One hurdle many would-be home buyers face – or think they face — is the need to come up with a big chunk of cash to make a 20% down payment. The good news is that you don’t have to have 20% down, even in today’s tight credit environment, to buy a house.
Buyers with good jobs and decent credit can buy a house for as little as 3.5% down, or even nothing down if they are veterans or lucky enough to belong to a few credit unions that offer 0% down payments.
“You have to have decent credit,” says Donald Frommeyer, president of NAMB – the Association of Mortgage Professionals and senior vice president of Amtrust Mortgage Funding in Carmel, Ind. But, in some cases, those with credit scores as low as 600 to 620 can get a loan, though they will pay more.
We’ve teamed up with the National Down Payment Movement, a group of personal finance bloggers challenging readers to save $1 million toward the down payments they need to buy a home this year. If you’d like to join the challenge, sign up here and pledge how much you think you can save each month. Remember that, in addition to your down payment, you will need to save for closing costs, usually a year of property taxes and homeowner insurance upfront, plus keep some money in reserves for repairs.
That’s a big sum of money, but don’t think you can’t buy a home without 20 percent down, because you can. In fact, if you’re otherwise financially ready to buy, making a lower down payment can be a good financial move.
More and more lenders are offering mortgages with lower down payments:
- Nearly anyone who can qualify for a mortgage can get a mortgage from the Federal Housing Administration with as little as 3.5% down. FHA loans are often easier to get than conventional mortgages for those with thinner credit profiles.
- The Veterans Administration provides home loans with 0% down to members of the military and qualified veterans.
- Buyers with good credit and good jobs can also find loans with down payments as low as 3% from conventional lenders.
- The U.S. Department of Agriculture also offers low-down-payment loans in rural areas.
After tightening standards considerably after the crash, lenders have become more lenient about what credit score is required to get a home loan. A borrower who meets other requirements can get a mortgage with a score of 640 to 680, and sometimes as low as 600.
But all lenders are continuing to closely scrutinize assets, and borrowers have to demonstrate that they have the ability to repay the loan. That means showing that you have money in the bank and enough income to make payments.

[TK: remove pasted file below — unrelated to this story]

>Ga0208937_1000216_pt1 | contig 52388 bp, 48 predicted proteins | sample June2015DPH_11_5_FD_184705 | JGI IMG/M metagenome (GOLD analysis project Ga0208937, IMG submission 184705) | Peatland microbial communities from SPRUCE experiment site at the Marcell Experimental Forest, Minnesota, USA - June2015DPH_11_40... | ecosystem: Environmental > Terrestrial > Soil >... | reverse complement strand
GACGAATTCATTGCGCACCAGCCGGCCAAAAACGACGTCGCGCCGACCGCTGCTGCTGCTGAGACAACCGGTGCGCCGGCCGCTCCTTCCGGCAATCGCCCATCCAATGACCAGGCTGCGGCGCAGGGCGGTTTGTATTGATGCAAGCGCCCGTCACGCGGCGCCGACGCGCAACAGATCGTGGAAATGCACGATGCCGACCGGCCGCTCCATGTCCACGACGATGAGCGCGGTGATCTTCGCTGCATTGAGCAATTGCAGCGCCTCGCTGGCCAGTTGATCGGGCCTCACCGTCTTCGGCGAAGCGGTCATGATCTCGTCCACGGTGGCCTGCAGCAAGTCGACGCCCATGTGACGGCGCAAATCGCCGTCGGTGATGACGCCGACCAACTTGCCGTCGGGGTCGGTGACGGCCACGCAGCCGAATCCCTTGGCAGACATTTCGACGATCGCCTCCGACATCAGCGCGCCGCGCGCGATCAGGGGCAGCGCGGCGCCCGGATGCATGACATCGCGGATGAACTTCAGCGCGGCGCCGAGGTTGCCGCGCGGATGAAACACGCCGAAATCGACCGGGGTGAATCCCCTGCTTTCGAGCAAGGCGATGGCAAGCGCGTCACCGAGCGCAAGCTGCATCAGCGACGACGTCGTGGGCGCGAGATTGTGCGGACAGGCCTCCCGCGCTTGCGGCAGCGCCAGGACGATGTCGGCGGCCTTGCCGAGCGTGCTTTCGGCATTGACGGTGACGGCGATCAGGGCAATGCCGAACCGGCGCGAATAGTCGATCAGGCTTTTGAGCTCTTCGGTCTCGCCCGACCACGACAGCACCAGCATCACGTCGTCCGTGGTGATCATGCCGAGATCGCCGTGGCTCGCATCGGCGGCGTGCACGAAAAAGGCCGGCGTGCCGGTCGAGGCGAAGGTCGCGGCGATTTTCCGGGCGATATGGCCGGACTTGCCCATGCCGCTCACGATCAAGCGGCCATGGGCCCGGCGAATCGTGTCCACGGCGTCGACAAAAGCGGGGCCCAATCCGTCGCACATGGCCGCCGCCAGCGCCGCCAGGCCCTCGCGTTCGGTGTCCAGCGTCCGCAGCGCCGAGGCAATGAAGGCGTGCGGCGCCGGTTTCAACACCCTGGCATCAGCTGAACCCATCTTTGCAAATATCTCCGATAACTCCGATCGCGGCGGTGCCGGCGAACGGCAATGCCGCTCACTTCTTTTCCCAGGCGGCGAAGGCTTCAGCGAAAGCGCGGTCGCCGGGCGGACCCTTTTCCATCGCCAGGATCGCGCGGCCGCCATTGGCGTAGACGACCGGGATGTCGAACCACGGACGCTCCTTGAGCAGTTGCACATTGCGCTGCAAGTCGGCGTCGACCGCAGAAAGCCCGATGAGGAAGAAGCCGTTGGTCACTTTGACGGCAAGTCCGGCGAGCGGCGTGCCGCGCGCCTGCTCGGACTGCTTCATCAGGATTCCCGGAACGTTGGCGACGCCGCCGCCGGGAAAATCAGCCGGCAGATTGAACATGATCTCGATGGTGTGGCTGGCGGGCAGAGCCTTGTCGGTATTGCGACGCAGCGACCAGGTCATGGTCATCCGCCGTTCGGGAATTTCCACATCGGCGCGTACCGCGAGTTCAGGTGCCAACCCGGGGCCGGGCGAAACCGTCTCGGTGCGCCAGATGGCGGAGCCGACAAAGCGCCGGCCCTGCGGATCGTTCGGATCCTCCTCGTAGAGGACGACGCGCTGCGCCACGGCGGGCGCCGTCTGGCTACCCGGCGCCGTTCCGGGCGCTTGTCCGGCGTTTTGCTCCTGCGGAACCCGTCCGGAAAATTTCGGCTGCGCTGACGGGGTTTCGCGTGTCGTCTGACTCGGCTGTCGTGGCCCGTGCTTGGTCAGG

Buying a house with a smaller down payment can cost more. If you borrow from a conventional lender, you will usually need private mortgage insurance, known as PMI. That can add 1.1% to 1.53% to your monthly payment, depending on your credit score. The FHA’s version of mortgage insurance has significantly increased in cost in recent years, plus the rules have changed so that you’ll pay PMI for the life of the loan. With regular PMI, you can ask to have it ended once your loan-to-value ratio reaches 80%.
WalletHub did a comparison of PMI costs in 2016 for low-down-payment loans for borrowers with varying credit scores, both FHA and conventional, and found that the monthly cost of PMI ranged from $93.81 to $383.77 for a $212,100 home, with payments lower for those who had higher credit scores and higher down payments.
While FHA sets the rules for the loans it will underwrite, individual lenders add their own overlays, meaning that the deal you get on an FHA mortgage from one lender may not be the same deal you get from another. The standards may vary, too. That’s also true of conventional loans.
If you’re planning to look for a mortgage with a low down payment, here’s some advice:
- Make sure you can document your income. If you have had your job less than two years, you may need to demonstrate you previously worked in the same industry. And don’t expect a lender to count income from a part-time job you’ve had less than two years.
- Be prepared to show your assets, including bank account balances and retirement accounts. Lenders may want to see that you’ve got enough in the bank to cover several months of mortgage payments.
- Check your credit before you start looking. If there are blemishes or mistakes, those may take time to clean up. If you’re getting a conventional loan with 5% down, you’ll pay twice as much in PMI if your credit score is between 620 and 659 as you will if your score is 760 or above. If your score is in the lower ranges, you’ll have fewer choices.
- Get good-faith estimates of mortgage rates and closing costs from multiple lenders, including mortgage brokers and bank representatives. Then compare those carefully. “If you’re out looking for a loan, you definitely want to talk to more than one person,” Frommeyer says. “Make sure that you get more than one good-faith estimate and fee sheet.”
More tips on buying a home:
- Is it time to buy a house? 7 questions to ask
- What you need to know before buying a home
- How to buy your first home
- How to buy and sell a house at the same time
- How to turbocharge your online home search
- How to avoid buying the wrong home in a hot market
- How to negotiate the best deal when buying a house
- How to buy a home in a sellers’ market
- 7 online tools to estimate home value, and why your estimate may be wrong
- How to find the best home inspector
- How to get the best deal on a mortgage
- 5 important fundamentals to understand about mortgage points
- What you need to know before you buy rental property
- 8 ways to save when moving into a new home
- Should you renovate your house or buy a new one?
- 6 real lessons from HGTV’s ‘House Hunters’